Artists responded to U.S. 1’s invitation to share visual thoughts, feelings, and discoveries during our current health crisis.
This week Pennington artist Jane Zamost notes the following:
I feel fortunate — aside from having shelter and food which are the obvious gifts of life — being a creative makes me explore the here and now. I seldom, if ever, get bored. There are just too many projects in my head to experience such a feeling. So, during the quarantine, I have gone through many phases. My first inclination was to create artwork of hope — some pieces frivolous working with new materials; others simply ethereal advocating resilience and more abstract than emblematic in design.
Then fear set in … concerns about the safety of my physician husband, 91-year-old mother, and adult children. My anxiety pushed me to explore more serious art forms, exposing my worry and expelling my pent-up emotion to canvas and board.
George Floyd was then killed and the great tragedy of our country emerged to the forefront. The stories of black lives engulfed my family and me; outrage and sadness has darkened this period of the quarantine significantly.
As a 62-year-old white woman, I recognize that my feelings are simply that — feelings. I can only imagine the level of my parental distress if my color were different than it is. As an artist, I fluctuate between the need to create beautiful images of optimism and strength stemming from my times in the hospital (serving as Healing Arts Program coordinator at Capital Health) and artwork of outcry bringing the need for social change to the forefront — both callings seeming so necessary to our community and world at large.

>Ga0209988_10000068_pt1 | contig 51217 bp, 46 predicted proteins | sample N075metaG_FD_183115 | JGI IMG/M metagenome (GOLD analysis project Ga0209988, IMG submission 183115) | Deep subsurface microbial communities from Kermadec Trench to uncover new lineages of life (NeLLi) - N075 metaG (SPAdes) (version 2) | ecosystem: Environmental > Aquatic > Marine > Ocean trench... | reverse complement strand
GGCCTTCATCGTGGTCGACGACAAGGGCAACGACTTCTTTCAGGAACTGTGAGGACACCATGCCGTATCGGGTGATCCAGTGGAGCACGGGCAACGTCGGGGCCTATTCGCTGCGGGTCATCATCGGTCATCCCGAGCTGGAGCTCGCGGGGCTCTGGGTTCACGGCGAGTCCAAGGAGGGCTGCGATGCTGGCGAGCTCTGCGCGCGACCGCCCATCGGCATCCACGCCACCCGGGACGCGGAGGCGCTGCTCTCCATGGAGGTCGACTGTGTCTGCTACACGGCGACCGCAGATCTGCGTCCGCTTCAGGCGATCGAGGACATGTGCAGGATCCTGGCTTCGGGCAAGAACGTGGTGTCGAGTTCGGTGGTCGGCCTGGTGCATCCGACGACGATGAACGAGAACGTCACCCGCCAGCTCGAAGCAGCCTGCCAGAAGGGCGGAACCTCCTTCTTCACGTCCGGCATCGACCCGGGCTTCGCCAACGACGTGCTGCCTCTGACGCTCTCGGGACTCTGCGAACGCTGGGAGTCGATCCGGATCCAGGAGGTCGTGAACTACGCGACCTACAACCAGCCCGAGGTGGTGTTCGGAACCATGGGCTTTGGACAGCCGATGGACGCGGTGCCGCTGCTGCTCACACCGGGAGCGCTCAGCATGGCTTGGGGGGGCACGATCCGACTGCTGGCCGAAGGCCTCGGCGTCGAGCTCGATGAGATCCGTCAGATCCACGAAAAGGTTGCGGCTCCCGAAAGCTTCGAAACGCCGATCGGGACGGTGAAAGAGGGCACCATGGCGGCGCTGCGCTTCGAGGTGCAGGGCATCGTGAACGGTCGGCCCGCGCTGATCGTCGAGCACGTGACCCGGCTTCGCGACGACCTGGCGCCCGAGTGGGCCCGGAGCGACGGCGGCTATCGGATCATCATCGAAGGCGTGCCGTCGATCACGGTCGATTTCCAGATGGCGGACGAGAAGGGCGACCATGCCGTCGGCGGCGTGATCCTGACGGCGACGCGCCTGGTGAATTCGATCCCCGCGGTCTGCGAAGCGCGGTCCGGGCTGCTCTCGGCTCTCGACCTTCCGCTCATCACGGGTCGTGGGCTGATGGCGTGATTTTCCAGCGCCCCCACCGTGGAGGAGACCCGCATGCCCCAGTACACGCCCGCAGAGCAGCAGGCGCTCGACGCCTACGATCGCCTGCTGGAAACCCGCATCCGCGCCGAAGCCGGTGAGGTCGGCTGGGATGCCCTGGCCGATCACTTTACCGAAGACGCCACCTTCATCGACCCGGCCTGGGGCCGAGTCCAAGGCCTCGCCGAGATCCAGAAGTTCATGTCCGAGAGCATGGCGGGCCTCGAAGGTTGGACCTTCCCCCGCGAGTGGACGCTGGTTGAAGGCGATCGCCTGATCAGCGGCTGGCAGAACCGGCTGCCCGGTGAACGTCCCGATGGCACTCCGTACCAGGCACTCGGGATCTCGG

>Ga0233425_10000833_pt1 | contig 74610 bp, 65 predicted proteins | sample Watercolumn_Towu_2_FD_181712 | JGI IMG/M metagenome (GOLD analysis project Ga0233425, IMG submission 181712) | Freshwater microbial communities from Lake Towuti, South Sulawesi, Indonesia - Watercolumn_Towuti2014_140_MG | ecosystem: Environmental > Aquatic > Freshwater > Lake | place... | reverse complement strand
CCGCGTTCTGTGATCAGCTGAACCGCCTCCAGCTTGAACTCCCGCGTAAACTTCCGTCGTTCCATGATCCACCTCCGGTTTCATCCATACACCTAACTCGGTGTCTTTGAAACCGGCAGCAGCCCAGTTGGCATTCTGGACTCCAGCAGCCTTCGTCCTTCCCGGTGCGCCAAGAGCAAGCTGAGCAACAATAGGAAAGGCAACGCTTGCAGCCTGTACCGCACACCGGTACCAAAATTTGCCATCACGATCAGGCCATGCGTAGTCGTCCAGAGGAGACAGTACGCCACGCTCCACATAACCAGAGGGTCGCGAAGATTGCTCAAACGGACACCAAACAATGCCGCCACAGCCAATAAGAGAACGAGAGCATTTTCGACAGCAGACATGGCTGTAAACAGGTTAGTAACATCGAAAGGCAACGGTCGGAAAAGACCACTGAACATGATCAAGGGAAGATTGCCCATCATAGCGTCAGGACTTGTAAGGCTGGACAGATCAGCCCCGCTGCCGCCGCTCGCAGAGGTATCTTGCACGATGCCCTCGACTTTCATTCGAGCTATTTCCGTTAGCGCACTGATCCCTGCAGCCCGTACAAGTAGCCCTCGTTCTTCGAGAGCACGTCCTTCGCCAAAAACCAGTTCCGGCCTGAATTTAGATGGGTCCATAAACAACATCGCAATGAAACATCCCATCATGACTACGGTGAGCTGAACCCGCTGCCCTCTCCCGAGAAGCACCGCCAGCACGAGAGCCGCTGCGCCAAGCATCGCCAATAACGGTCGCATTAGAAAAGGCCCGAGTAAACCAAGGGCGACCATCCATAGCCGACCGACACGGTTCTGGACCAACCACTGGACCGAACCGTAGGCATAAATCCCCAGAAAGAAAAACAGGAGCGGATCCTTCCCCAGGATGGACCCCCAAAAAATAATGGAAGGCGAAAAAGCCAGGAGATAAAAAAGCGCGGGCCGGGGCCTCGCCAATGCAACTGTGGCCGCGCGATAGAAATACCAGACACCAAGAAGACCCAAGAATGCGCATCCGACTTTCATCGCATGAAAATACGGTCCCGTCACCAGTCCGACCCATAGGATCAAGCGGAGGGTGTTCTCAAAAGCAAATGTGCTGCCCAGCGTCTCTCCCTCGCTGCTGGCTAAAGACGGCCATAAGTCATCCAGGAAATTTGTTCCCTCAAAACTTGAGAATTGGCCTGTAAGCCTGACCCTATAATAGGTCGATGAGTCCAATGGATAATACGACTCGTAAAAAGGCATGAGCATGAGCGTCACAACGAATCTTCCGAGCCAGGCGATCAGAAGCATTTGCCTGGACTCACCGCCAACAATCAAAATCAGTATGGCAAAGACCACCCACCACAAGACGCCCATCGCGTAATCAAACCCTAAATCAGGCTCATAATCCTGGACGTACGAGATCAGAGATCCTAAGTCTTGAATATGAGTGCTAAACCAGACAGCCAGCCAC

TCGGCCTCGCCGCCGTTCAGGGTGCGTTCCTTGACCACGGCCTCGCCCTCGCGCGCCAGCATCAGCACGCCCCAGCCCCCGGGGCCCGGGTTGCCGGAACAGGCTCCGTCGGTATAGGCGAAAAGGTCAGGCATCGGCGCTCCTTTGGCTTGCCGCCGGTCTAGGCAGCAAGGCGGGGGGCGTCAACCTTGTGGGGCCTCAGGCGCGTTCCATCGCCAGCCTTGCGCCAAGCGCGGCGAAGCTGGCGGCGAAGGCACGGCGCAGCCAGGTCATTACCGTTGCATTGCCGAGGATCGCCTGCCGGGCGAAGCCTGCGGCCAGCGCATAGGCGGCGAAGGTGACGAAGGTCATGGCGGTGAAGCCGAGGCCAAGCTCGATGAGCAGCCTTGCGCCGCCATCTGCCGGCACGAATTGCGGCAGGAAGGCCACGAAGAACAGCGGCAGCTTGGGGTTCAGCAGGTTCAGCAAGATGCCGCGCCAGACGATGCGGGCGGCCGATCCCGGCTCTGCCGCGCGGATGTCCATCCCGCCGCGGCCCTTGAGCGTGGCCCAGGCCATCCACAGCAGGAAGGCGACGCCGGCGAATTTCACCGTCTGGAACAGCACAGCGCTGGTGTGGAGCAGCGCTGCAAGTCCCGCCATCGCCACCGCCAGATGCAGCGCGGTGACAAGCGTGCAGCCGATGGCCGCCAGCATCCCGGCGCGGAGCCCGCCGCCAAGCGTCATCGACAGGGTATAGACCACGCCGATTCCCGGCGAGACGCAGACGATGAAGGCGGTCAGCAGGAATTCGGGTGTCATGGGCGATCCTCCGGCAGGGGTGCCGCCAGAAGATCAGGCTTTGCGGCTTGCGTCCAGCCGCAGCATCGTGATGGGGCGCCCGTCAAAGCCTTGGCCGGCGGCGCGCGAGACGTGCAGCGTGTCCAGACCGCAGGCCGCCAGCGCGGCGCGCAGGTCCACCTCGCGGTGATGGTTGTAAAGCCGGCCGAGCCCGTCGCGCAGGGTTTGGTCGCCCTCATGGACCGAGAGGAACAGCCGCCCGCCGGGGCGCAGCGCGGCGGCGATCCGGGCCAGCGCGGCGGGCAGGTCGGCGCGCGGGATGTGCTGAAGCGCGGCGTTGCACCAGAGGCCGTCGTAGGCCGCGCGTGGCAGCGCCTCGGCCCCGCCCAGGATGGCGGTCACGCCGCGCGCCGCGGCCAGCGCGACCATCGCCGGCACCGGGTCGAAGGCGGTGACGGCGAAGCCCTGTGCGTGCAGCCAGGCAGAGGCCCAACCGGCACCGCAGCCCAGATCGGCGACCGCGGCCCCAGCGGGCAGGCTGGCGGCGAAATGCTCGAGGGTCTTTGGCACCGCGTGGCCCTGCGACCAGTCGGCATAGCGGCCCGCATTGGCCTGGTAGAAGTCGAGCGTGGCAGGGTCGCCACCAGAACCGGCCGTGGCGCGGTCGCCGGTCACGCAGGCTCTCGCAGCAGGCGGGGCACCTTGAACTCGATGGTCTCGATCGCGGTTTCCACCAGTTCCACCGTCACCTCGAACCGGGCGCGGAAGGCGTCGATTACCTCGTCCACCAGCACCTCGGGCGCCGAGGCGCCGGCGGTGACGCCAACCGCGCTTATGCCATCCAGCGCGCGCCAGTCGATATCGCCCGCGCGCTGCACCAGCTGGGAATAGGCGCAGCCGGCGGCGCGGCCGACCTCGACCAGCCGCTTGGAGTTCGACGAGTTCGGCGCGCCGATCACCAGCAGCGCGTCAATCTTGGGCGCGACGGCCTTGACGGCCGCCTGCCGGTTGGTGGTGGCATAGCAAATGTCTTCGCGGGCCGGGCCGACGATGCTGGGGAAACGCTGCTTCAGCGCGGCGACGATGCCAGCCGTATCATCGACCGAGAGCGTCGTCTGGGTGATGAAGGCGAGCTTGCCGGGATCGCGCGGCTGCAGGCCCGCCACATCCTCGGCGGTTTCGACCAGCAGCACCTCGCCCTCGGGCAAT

All of the above is about my studio time during quarantine. From the vantage point of healing art instructor, I started connecting largely with children at first, holding Zoom workshops with my great nieces and nephews so I could deliciously connect while giving my adult nieces a respite from their harried days showing them and their children the restorative impact of making art.
My Zoom programs grew to include workshops with Hope Loves Company, a local organization based in Pennington, whose mission is to provide emotional and educational support to children and young adults who have or have had a loved one battling ALS. I’m now hoping to add my “Nourishing the Soul” workshops to my ZOOM repertoire working with teenagers and adults so that I can continue spreading the magic of making art.
Submit artwork to firstname.lastname@example.org.